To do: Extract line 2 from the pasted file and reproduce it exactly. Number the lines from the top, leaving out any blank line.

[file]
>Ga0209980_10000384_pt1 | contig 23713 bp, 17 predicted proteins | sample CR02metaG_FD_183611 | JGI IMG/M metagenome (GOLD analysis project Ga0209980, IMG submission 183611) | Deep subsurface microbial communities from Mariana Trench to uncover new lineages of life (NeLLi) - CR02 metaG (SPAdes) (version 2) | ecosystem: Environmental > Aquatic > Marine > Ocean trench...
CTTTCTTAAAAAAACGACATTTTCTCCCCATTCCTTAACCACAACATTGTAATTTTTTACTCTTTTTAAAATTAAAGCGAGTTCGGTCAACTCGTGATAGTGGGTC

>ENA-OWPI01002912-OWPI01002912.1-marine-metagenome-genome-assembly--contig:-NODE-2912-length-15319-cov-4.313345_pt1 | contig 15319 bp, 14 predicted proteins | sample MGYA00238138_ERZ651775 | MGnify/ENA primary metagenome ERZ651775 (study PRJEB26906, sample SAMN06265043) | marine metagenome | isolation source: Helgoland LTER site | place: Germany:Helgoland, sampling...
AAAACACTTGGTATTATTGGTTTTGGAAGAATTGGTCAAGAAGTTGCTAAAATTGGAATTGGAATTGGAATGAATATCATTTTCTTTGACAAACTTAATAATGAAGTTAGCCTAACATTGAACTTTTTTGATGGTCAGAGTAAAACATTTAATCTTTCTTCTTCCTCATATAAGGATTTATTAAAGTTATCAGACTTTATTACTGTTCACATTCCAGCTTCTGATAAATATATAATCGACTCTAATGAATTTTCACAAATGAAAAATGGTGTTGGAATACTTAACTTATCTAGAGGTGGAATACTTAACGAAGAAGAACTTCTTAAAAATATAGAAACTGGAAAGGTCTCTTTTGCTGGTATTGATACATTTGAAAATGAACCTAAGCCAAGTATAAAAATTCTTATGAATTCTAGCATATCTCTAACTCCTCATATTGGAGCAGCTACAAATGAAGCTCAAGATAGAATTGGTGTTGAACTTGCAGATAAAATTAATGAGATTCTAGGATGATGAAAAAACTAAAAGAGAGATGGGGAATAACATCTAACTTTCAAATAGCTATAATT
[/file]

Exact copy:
CTTTCTTAAAAAAACGACATTTTCTCCCCATTCCTTAACCACAACATTGTAATTTTTTACTCTTTTTAAAATTAAAGCGAGTTCGGTCAACTCGTGATAGTGGGTC